From one week to the next I’d swing between elated and sad. I’d wake up some mornings and wish I hadn’t. I’d drag myself out of bed and put my face on for the world. I couldn’t understand how everyone could see the good in things. To me, everything seemed so bad.

Then came the weeks when the sun pushed away the clouds. I felt like the luckiest and happiest person in the world. I was popular, young and healthy. The world was full of opportunities and the bar was full of drink.

Drinking went hand in hand with my high moods. When I was hyper I’d hit the wine. The numbing buzz married well with my natural high. I took unnecessary and dangerous risks. I felt invincible.

By the time I was twenty I’d sought help for my depression. The Black Dog’s loyalty was becoming a problem. Medication evened me out to some degree but there were still times when I was out of control.

I didn’t care about the consequences of my behaviour or think about the impact it was having on others. My family would be fine without me anyway. No one would miss me if I were gone.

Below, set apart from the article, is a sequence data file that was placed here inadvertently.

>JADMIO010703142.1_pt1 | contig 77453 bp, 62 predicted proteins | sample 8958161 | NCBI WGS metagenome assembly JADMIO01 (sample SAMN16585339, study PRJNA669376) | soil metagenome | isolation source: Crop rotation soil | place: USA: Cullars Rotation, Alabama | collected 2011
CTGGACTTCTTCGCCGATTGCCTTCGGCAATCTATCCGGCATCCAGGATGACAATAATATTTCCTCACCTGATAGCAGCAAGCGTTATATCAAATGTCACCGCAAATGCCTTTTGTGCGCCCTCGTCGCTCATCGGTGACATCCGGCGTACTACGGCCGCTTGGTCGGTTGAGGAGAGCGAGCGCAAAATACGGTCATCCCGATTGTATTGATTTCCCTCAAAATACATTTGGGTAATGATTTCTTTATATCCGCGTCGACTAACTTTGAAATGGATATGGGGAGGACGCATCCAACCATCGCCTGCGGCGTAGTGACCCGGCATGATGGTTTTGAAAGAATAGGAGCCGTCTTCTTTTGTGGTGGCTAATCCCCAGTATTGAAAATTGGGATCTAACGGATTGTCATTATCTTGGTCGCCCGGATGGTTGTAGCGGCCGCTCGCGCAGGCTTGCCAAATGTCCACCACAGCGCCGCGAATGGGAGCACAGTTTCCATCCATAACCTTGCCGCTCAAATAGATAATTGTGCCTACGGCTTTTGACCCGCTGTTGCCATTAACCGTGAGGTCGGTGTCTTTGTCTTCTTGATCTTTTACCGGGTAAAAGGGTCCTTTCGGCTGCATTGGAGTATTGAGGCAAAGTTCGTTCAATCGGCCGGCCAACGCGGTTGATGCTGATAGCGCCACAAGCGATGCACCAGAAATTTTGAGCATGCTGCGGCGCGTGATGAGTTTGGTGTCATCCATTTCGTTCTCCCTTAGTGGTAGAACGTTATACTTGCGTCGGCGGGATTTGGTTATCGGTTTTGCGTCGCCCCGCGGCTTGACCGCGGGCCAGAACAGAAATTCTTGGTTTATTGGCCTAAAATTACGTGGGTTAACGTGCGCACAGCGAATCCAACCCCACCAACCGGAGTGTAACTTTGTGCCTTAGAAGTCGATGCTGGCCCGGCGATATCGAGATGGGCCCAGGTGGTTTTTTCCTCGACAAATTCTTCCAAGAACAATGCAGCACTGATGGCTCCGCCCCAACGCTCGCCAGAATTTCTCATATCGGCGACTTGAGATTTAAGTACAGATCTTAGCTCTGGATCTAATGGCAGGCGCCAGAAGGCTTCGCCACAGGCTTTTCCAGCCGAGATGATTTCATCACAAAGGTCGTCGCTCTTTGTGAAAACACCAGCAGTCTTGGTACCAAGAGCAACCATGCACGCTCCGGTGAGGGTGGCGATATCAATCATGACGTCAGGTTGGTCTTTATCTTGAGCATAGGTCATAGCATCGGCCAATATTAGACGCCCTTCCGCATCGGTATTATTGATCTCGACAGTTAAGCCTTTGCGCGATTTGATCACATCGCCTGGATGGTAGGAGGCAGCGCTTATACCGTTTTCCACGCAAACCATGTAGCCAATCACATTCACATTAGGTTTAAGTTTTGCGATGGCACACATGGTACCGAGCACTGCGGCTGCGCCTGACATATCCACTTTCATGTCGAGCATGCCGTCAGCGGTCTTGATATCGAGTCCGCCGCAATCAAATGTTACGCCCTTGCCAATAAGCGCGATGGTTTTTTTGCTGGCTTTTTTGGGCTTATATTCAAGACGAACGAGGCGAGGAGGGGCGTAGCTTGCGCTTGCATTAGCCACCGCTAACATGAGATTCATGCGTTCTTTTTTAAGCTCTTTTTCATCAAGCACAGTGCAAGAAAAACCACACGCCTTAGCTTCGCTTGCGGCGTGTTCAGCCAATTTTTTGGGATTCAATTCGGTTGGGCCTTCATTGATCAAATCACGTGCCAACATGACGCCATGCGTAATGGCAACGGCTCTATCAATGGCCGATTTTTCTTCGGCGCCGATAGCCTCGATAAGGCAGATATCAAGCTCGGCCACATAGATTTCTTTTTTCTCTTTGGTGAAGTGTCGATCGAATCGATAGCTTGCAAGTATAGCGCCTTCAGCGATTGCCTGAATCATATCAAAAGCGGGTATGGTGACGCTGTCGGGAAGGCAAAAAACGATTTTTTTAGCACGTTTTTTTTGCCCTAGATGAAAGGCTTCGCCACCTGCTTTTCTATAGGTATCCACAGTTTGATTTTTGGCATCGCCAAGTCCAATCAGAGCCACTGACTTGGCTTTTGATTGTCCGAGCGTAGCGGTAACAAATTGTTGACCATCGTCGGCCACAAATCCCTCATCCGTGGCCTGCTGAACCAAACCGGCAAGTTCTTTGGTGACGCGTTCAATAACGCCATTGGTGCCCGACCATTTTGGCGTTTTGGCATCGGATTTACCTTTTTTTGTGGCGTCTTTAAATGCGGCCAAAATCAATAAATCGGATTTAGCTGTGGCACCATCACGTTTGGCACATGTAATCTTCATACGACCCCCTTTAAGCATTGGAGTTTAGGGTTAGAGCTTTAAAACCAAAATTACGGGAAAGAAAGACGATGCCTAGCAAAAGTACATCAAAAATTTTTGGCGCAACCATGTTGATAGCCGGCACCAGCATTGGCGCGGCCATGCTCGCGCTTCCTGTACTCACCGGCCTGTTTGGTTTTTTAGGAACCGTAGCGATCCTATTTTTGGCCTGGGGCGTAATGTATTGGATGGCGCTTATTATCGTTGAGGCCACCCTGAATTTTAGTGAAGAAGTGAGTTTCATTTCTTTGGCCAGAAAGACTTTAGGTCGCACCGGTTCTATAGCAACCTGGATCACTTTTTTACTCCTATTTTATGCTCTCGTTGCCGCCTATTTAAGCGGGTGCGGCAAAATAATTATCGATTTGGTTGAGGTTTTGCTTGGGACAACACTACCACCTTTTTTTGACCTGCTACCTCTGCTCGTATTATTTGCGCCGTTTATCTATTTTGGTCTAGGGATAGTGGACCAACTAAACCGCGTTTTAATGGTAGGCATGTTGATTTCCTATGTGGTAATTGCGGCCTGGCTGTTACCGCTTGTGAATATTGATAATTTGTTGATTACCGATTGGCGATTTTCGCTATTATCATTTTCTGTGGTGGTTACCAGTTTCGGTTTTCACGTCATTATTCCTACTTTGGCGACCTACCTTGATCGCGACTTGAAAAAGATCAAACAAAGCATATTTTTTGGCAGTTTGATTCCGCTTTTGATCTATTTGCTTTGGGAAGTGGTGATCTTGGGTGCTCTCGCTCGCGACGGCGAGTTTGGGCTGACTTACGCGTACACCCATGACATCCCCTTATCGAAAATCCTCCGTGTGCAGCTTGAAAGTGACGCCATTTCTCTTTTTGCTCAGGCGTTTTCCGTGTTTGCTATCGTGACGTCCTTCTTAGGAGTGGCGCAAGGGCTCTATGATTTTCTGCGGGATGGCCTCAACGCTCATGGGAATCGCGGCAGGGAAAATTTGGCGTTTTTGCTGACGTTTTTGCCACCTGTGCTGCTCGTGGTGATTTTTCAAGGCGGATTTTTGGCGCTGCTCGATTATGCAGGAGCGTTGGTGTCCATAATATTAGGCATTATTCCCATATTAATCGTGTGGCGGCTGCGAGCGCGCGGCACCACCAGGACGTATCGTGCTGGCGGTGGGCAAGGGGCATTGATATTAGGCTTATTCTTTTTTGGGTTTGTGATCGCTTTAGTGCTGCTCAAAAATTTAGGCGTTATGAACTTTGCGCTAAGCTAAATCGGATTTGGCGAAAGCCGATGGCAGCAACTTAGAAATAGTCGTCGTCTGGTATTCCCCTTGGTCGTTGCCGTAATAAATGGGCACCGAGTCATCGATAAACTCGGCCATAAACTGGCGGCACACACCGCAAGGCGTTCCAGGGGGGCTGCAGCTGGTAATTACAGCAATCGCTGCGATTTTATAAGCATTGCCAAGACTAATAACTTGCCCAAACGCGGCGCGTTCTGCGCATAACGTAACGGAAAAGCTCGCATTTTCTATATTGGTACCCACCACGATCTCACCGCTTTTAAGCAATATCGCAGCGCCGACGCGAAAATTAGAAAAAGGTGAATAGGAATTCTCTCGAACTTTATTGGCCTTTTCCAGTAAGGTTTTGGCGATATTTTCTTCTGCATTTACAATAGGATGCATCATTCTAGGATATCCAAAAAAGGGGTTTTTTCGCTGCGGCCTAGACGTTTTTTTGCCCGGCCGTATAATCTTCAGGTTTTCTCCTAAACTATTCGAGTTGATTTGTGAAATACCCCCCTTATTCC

There was no defining moment when I realised I needed help. I just got sick of feeling mentally ill. I hated opening my eyes and not knowing what lay ahead. Would today be the day that I climbed the cliff in achievement or teetered on the brink?

The subsequent bipolar II diagnosis was a shock. I didn’t know much about it, but all my behaviours and moods ticked every box. The ups, the downs, the sickening rollercoaster with no end in sight. Still, it wasn’t easy to accept. Carey told People, “I refuse to allow it to define or control me”. But it can take a while to get there.

The stigma, taboo and the lack of knowledge made me feel isolated. I felt like having a diagnosis wasn’t so much a help as a hinderance. I read stories online by other sufferers and denied that I was the same. It took me a long time to accept the truth.

Now life is so much better. Diagnosis, medication and lifestyle changes have helped me see the light. I no longer drink. I exercise daily. I eat healthily, and I nurture the relationships I have.

To quote Mariah, ‘I’m in a really good place right now.

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